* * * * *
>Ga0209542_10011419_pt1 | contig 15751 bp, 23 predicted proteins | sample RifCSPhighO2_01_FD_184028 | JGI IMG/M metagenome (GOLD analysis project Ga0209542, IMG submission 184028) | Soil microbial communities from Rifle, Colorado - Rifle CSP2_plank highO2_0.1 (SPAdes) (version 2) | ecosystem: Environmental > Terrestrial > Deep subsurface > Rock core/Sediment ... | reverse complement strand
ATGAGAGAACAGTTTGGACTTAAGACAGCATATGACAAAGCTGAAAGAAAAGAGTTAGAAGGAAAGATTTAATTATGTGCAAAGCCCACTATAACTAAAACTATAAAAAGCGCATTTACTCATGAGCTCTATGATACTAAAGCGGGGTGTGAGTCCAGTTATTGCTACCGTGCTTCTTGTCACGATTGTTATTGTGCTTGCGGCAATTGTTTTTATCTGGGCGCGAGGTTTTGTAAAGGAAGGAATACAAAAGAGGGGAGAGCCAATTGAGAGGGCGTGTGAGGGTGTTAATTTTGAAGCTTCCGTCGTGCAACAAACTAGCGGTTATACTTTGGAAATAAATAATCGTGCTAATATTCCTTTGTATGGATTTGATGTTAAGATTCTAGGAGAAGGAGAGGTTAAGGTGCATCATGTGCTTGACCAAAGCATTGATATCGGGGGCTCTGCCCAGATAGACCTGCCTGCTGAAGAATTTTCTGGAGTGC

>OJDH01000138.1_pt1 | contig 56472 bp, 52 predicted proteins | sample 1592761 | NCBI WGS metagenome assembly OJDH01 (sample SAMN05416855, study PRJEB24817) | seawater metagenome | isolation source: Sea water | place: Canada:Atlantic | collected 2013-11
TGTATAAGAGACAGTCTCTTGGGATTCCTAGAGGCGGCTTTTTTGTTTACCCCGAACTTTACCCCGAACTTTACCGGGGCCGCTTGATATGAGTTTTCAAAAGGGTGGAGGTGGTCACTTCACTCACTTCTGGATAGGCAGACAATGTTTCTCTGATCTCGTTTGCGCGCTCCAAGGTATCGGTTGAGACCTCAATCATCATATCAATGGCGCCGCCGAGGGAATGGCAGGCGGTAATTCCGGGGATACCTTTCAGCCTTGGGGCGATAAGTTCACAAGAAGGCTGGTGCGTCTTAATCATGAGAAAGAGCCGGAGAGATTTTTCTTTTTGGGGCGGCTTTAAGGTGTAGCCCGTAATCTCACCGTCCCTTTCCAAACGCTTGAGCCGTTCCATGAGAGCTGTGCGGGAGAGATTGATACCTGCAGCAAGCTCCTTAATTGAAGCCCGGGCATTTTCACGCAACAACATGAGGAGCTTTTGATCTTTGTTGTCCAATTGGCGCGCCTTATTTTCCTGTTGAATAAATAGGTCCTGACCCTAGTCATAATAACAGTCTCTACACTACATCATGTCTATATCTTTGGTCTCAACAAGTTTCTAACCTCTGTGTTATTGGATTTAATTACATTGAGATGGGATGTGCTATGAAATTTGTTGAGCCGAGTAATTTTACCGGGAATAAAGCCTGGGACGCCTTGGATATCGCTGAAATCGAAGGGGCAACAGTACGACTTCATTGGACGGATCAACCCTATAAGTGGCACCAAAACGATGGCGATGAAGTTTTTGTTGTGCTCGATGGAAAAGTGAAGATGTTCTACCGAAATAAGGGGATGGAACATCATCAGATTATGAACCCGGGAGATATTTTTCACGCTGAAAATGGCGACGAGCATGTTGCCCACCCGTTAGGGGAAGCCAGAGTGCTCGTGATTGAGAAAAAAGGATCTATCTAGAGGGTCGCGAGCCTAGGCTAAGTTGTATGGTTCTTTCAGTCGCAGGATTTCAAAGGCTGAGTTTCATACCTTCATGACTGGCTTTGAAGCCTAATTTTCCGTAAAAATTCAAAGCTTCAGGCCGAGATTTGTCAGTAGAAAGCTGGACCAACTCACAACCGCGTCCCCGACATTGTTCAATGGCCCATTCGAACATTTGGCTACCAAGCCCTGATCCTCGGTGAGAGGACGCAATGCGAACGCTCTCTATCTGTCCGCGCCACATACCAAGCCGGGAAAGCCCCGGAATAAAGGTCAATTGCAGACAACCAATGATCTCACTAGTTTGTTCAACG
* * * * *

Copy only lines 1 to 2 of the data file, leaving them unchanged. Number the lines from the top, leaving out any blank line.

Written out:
>Ga0209542_10011419_pt1 | contig 15751 bp, 23 predicted proteins | sample RifCSPhighO2_01_FD_184028 | JGI IMG/M metagenome (GOLD analysis project Ga0209542, IMG submission 184028) | Soil microbial communities from Rifle, Colorado - Rifle CSP2_plank highO2_0.1 (SPAdes) (version 2) | ecosystem: Environmental > Terrestrial > Deep subsurface > Rock core/Sediment ... | reverse complement strand
ATGAGAGAACAGTTTGGACTTAAGACAGCATATGACAAAGCTGAAAGAAAAGAGTTAGAAGGAAAGATTTAATTATGTGCAAAGCCCACTATAACTAAAACTATAAAAAGCGCATTTACTCATGAGCTCTATGATACTAAAGCGGGGTGTGAGTCCAGTTATTGCTACCGTGCTTCTTGTCACGATTGTTATTGTGCTTGCGGCAATTGTTTTTATCTGGGCGCGAGGTTTTGTAAAGGAAGGAATACAAAAGAGGGGAGAGCCAATTGAGAGGGCGTGTGAGGGTGTTAATTTTGAAGCTTCCGTCGTGCAACAAACTAGCGGTTATACTTTGGAAATAAATAATCGTGCTAATATTCCTTTGTATGGATTTGATGTTAAGATTCTAGGAGAAGGAGAGGTTAAGGTGCATCATGTGCTTGACCAAAGCATTGATATCGGGGGCTCTGCCCAGATAGACCTGCCTGCTGAAGAATTTTCTGGAGTGC